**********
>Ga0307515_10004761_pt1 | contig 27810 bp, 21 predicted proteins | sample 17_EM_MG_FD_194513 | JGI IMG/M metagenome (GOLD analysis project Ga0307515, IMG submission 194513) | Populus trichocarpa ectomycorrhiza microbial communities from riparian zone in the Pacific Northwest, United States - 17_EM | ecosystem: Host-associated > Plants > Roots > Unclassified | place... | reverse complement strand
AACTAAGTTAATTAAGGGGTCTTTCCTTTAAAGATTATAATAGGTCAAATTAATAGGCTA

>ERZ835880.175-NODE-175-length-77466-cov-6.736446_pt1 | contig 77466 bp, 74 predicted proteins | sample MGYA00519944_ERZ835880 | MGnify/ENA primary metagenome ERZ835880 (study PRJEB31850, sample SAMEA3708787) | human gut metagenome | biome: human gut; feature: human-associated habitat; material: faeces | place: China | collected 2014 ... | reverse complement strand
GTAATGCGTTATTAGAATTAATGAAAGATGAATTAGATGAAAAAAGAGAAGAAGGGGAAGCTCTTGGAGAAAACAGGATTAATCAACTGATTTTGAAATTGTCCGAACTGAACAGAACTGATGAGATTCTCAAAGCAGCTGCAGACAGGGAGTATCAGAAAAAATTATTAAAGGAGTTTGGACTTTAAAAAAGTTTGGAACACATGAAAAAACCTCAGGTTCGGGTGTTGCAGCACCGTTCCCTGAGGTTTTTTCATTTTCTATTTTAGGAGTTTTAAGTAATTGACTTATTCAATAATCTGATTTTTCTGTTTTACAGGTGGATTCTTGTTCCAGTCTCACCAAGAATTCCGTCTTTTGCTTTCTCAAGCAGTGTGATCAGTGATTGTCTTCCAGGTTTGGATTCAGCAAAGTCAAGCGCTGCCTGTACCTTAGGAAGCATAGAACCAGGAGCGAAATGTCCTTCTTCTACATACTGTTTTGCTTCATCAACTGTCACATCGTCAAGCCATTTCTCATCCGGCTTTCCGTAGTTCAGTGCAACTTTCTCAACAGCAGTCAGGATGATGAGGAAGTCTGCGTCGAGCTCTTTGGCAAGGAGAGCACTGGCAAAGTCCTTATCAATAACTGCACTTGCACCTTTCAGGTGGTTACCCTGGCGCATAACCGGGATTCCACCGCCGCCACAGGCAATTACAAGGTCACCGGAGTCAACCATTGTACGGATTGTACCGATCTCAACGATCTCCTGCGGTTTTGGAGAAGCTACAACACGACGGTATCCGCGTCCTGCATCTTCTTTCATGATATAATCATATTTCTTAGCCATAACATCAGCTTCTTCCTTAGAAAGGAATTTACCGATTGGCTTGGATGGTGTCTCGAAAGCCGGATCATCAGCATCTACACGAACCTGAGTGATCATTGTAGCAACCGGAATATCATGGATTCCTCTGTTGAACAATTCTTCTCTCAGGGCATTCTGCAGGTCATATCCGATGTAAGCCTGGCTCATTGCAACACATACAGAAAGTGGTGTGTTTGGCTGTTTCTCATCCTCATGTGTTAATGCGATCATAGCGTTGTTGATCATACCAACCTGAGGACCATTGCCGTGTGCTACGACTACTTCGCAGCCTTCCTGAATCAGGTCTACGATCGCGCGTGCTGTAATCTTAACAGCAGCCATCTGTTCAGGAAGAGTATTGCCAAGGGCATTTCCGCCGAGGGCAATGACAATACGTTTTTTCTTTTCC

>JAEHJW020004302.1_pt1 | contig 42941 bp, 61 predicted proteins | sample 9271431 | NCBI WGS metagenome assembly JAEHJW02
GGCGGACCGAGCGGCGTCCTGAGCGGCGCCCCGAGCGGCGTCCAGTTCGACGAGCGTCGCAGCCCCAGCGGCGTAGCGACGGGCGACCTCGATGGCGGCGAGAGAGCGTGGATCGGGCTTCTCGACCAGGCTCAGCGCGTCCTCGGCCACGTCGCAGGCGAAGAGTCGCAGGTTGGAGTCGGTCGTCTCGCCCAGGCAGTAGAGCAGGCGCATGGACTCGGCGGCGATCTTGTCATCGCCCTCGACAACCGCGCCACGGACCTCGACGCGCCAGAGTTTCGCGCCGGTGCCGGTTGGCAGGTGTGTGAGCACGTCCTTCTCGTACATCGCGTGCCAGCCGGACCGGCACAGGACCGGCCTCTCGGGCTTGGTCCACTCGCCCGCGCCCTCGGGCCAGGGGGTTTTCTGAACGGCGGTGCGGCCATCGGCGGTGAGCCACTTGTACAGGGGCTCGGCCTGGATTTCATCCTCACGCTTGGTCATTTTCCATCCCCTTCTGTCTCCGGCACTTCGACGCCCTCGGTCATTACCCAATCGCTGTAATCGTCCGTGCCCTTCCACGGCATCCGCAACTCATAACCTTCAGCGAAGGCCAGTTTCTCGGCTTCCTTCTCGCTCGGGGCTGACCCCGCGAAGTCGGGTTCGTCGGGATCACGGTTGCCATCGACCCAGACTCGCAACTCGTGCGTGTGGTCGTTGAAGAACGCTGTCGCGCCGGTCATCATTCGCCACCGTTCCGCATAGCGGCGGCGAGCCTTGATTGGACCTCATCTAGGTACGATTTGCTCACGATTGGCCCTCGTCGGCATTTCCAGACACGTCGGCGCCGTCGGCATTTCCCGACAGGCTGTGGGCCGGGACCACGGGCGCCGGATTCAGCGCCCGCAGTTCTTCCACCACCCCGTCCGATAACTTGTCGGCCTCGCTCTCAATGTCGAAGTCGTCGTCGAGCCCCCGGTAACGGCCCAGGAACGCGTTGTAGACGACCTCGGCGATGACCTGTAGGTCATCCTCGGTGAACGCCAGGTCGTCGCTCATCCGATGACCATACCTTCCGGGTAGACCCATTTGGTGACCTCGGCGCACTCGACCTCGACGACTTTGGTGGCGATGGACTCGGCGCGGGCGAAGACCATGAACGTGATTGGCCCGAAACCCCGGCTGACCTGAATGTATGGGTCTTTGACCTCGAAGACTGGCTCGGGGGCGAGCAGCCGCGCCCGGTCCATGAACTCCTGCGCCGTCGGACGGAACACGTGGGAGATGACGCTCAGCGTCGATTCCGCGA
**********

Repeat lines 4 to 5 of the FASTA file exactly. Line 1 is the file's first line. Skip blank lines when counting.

GTAATGCGTTATTAGAATTAATGAAAGATGAATTAGATGAAAAAAGAGAAGAAGGGGAAGCTCTTGGAGAAAACAGGATTAATCAACTGATTTTGAAATTGTCCGAACTGAACAGAACTGATGAGATTCTCAAAGCAGCTGCAGACAGGGAGTATCAGAAAAAATTATTAAAGGAGTTTGGACTTTAAAAAAGTTTGGAACACATGAAAAAACCTCAGGTTCGGGTGTTGCAGCACCGTTCCCTGAGGTTTTTTCATTTTCTATTTTAGGAGTTTTAAGTAATTGACTTATTCAATAATCTGATTTTTCTGTTTTACAGGTGGATTCTTGTTCCAGTCTCACCAAGAATTCCGTCTTTTGCTTTCTCAAGCAGTGTGATCAGTGATTGTCTTCCAGGTTTGGATTCAGCAAAGTCAAGCGCTGCCTGTACCTTAGGAAGCATAGAACCAGGAGCGAAATGTCCTTCTTCTACATACTGTTTTGCTTCATCAACTGTCACATCGTCAAGCCATTTCTCATCCGGCTTTCCGTAGTTCAGTGCAACTTTCTCAACAGCAGTCAGGATGATGAGGAAGTCTGCGTCGAGCTCTTTGGCAAGGAGAGCACTGGCAAAGTCCTTATCAATAACTGCACTTGCACCTTTCAGGTGGTTACCCTGGCGCATAACCGGGATTCCACCGCCGCCACAGGCAATTACAAGGTCACCGGAGTCAACCATTGTACGGATTGTACCGATCTCAACGATCTCCTGCGGTTTTGGAGAAGCTACAACACGACGGTATCCGCGTCCTGCATCTTCTTTCATGATATAATCATATTTCTTAGCCATAACATCAGCTTCTTCCTTAGAAAGGAATTTACCGATTGGCTTGGATGGTGTCTCGAAAGCCGGATCATCAGCATCTACACGAACCTGAGTGATCATTGTAGCAACCGGAATATCATGGATTCCTCTGTTGAACAATTCTTCTCTCAGGGCATTCTGCAGGTCATATCCGATGTAAGCCTGGCTCATTGCAACACATACAGAAAGTGGTGTGTTTGGCTGTTTCTCATCCTCATGTGTTAATGCGATCATAGCGTTGTTGATCATACCAACCTGAGGACCATTGCCGTGTGCTACGACTACTTCGCAGCCTTCCTGAATCAGGTCTACGATCGCGCGTGCTGTAATCTTAACAGCAGCCATCTGTTCAGGAAGAGTATTGCCAAGGGCATTTCCGCCGAGGGCAATGACAATACGTTTTTTCTTTTCC

>JAEHJW020004302.1_pt1 | contig 42941 bp, 61 predicted proteins | sample 9271431 | NCBI WGS metagenome assembly JAEHJW02